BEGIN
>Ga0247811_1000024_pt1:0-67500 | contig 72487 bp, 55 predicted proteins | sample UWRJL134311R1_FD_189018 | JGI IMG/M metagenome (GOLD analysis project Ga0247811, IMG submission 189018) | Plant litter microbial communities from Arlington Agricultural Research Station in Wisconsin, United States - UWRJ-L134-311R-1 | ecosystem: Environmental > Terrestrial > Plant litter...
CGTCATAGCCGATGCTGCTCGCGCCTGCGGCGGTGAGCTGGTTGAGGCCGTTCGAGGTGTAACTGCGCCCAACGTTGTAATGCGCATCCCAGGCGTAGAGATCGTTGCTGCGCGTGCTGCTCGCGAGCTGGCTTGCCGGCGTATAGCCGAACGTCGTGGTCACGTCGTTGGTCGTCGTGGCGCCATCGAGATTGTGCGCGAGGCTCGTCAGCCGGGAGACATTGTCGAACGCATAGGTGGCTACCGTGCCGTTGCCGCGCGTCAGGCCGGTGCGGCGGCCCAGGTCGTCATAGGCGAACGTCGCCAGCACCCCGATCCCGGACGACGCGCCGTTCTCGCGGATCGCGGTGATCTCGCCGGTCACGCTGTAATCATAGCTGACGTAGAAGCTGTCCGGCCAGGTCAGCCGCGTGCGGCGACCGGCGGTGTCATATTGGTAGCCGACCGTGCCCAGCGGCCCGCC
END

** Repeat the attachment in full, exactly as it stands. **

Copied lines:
>Ga0247811_1000024_pt1:0-67500 | contig 72487 bp, 55 predicted proteins | sample UWRJL134311R1_FD_189018 | JGI IMG/M metagenome (GOLD analysis project Ga0247811, IMG submission 189018) | Plant litter microbial communities from Arlington Agricultural Research Station in Wisconsin, United States - UWRJ-L134-311R-1 | ecosystem: Environmental > Terrestrial > Plant litter...
CGTCATAGCCGATGCTGCTCGCGCCTGCGGCGGTGAGCTGGTTGAGGCCGTTCGAGGTGTAACTGCGCCCAACGTTGTAATGCGCATCCCAGGCGTAGAGATCGTTGCTGCGCGTGCTGCTCGCGAGCTGGCTTGCCGGCGTATAGCCGAACGTCGTGGTCACGTCGTTGGTCGTCGTGGCGCCATCGAGATTGTGCGCGAGGCTCGTCAGCCGGGAGACATTGTCGAACGCATAGGTGGCTACCGTGCCGTTGCCGCGCGTCAGGCCGGTGCGGCGGCCCAGGTCGTCATAGGCGAACGTCGCCAGCACCCCGATCCCGGACGACGCGCCGTTCTCGCGGATCGCGGTGATCTCGCCGGTCACGCTGTAATCATAGCTGACGTAGAAGCTGTCCGGCCAGGTCAGCCGCGTGCGGCGACCGGCGGTGTCATATTGGTAGCCGACCGTGCCCAGCGGCCCGCC